Coins featuring portrait of King Charles unveiled – as Royal Mint reveals when they will enter circulation | UK News

Coins bearing the portrait of King Charles III will be gradually circulated from December.

The Royal Mint says his image will appear on the 50p coin first – and in keeping with tradition, King portrait facing left, facing the Queen.

A commemorative £5 coin has also been created featuring two new portraits of the late king on the reverse.

Read more: The Queen’s death certificate shows how she died

5 pound commemorative coin

Nicola Howell, commercial director at the Royal Mint, said King Charles worked closely with sculptor Martin Jennings – and personally approved the effigy.

This was “to ensure there was a seamless empathetic way to end the queen’s reign and really herald the new reign of a new king”.

The Latin inscription around the dummy reads: “:: CHARLES III :: D :: G :: REX :: F :: D :: 5 POUNDS :: 2022” which means: “King Charles III, by Grace Scripture of God, Defender of the Faith.”

Dummies can be seen as softer and less regal than those of previous kings.

Chris Barker, from the Royal Mint, described the portrait as “stately and graceful, reflecting his years of service”.

He added: “I think if you look back at some of Elizabeth’s portraits – especially her first one by Mary Gillick – it was much more idealized.

“This is a lot of the man himself, of the individual, you see the lines of his face, the years of experience and that humanity come through.”

The reverse of the £5 anniversary coin features two new portraits of Queen Elizabeth II, showing younger and older images of the late monarch.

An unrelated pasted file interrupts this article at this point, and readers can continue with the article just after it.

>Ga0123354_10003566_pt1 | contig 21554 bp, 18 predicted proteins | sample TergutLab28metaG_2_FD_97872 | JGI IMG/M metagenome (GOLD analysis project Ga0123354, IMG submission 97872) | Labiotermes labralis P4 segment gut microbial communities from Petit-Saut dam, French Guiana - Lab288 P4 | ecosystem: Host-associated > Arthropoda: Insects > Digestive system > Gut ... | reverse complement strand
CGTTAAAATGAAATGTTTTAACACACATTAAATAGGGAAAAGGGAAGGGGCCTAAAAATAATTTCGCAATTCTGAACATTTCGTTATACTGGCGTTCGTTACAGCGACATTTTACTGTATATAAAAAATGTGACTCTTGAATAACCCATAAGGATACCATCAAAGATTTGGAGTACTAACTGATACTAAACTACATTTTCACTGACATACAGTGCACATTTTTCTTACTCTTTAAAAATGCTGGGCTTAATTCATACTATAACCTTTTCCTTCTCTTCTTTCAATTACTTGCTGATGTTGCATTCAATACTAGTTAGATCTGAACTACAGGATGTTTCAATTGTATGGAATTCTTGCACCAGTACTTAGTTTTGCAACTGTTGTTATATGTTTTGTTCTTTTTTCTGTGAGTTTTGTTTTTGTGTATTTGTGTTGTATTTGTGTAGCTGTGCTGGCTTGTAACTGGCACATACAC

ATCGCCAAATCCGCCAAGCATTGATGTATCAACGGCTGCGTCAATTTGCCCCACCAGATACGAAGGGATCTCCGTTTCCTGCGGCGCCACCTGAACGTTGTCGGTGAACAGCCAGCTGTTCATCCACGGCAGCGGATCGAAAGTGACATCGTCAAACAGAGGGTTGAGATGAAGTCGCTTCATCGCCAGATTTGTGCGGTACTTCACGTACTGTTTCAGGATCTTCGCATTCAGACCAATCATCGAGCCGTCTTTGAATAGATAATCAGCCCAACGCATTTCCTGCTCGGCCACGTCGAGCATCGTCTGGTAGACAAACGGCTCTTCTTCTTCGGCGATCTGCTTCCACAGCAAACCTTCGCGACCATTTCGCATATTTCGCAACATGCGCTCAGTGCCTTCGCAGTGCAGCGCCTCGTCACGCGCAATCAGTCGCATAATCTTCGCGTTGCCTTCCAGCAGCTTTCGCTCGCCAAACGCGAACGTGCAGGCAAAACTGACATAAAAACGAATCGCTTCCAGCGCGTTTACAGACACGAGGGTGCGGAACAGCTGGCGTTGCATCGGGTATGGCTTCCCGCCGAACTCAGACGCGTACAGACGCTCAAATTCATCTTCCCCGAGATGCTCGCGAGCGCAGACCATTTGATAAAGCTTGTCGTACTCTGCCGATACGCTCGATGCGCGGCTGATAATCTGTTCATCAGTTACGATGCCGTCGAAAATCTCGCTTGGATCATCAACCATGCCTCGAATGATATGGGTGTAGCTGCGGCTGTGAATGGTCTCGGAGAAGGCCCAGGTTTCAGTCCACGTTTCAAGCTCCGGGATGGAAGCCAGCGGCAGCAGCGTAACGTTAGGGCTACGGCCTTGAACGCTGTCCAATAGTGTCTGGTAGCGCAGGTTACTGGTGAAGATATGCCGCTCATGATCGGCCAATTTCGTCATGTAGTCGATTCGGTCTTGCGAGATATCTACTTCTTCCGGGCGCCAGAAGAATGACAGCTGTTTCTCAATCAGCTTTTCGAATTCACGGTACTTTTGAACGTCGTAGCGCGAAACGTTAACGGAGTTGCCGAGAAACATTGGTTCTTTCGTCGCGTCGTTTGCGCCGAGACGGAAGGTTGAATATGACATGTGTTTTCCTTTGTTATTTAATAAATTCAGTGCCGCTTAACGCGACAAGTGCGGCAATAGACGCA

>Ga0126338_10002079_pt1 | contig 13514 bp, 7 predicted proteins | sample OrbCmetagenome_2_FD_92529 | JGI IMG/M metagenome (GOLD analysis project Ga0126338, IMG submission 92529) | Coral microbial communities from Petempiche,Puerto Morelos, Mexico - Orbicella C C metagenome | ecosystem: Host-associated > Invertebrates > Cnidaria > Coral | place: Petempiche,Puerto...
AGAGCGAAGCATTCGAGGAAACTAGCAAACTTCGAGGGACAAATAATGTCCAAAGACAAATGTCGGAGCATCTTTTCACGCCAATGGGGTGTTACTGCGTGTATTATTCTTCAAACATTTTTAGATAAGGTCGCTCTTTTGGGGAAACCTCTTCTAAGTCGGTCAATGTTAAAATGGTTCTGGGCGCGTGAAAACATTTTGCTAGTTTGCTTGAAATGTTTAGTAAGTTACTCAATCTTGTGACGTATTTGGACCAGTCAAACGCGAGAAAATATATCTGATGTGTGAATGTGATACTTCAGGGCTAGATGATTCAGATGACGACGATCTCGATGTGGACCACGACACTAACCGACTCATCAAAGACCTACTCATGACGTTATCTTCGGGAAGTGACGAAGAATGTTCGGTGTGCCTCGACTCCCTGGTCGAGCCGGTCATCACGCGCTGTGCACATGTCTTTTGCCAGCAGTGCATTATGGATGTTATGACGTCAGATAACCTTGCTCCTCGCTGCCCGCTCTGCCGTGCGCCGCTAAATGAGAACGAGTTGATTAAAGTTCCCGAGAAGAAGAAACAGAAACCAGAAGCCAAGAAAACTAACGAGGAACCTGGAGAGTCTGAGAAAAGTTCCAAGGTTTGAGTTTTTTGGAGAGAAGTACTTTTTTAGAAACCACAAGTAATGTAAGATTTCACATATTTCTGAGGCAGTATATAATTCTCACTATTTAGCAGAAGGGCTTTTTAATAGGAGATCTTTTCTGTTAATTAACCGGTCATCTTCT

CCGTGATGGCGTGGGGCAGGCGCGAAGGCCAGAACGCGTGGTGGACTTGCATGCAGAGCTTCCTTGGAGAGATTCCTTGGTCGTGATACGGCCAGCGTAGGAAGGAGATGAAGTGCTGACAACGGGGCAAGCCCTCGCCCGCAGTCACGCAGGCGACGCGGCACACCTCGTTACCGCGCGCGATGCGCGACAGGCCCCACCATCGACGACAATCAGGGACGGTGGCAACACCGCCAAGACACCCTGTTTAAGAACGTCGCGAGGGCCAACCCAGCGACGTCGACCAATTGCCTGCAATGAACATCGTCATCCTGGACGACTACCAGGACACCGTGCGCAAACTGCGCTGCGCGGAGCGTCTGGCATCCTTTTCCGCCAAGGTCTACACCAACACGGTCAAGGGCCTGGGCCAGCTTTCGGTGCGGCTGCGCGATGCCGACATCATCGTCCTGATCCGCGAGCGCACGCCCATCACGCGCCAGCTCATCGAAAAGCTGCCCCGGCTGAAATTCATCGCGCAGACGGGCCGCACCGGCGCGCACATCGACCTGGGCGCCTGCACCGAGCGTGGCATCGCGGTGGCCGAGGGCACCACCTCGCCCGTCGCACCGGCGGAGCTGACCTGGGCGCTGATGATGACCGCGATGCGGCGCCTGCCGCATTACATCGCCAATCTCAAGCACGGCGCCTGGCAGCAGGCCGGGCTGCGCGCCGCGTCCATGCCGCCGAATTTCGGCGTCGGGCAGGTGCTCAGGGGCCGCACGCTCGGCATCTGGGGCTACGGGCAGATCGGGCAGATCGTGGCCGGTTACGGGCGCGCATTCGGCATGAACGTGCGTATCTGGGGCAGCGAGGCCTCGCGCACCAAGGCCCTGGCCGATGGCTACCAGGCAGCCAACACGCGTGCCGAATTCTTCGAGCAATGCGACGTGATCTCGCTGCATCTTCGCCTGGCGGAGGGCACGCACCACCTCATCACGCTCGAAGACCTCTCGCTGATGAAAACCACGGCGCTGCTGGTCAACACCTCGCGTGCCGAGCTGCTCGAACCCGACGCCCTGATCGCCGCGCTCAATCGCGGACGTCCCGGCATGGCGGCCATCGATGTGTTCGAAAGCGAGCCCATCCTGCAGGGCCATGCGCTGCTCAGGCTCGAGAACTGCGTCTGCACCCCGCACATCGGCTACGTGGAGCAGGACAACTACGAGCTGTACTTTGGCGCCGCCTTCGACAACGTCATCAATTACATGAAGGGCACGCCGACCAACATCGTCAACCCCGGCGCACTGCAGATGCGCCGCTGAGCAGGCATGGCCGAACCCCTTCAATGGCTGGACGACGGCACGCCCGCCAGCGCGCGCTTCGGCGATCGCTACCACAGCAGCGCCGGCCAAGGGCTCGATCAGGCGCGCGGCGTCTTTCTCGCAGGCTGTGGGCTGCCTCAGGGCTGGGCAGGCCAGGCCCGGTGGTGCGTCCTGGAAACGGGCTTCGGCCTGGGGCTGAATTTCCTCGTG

The design was created by artist John Bergdahl in collaboration with the Royal Mint.

It will form part of a broader memorial coin collection.

Ms Howell said: “We expect customers to start being able to receive the commemorative coin range from October and then we expect the 50p commemorative circulating coin to appear in every change. who could be from December”.

The back of the 50p features the original design that appeared on the 1953 Coronation Crown.

It was built to commemorate the coronation of Queen Elizabeth II at Westminster Abbey, and includes four quarters of the Royal Arms depicted in a shield.

In the middle of each shield are the symbols of the home countries: a rose, a thistle, a shamrock, and a leek.

Read more from Sky News:
When will King Charles banknotes be issued?
King Charles’s new royal monogram revealed

King Charles in the picture
The events that shaped the new King of England

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Timeline: From the Queen’s death to the funeral

All UK coins bearing the effigy of Queen Elizabeth II will remain legal tender and coins featuring the new King will be circulated alongside the mother’s coin.

Historically, it has been common to use coins with effigys of different kings, helping to reduce environmental impact and costs.

There are around 27 billion coins currently in circulation in the UK bearing an effigy of Queen Elizabeth II. They will be replaced from time to time as they become damaged or worn out and to meet the need for additional coins.

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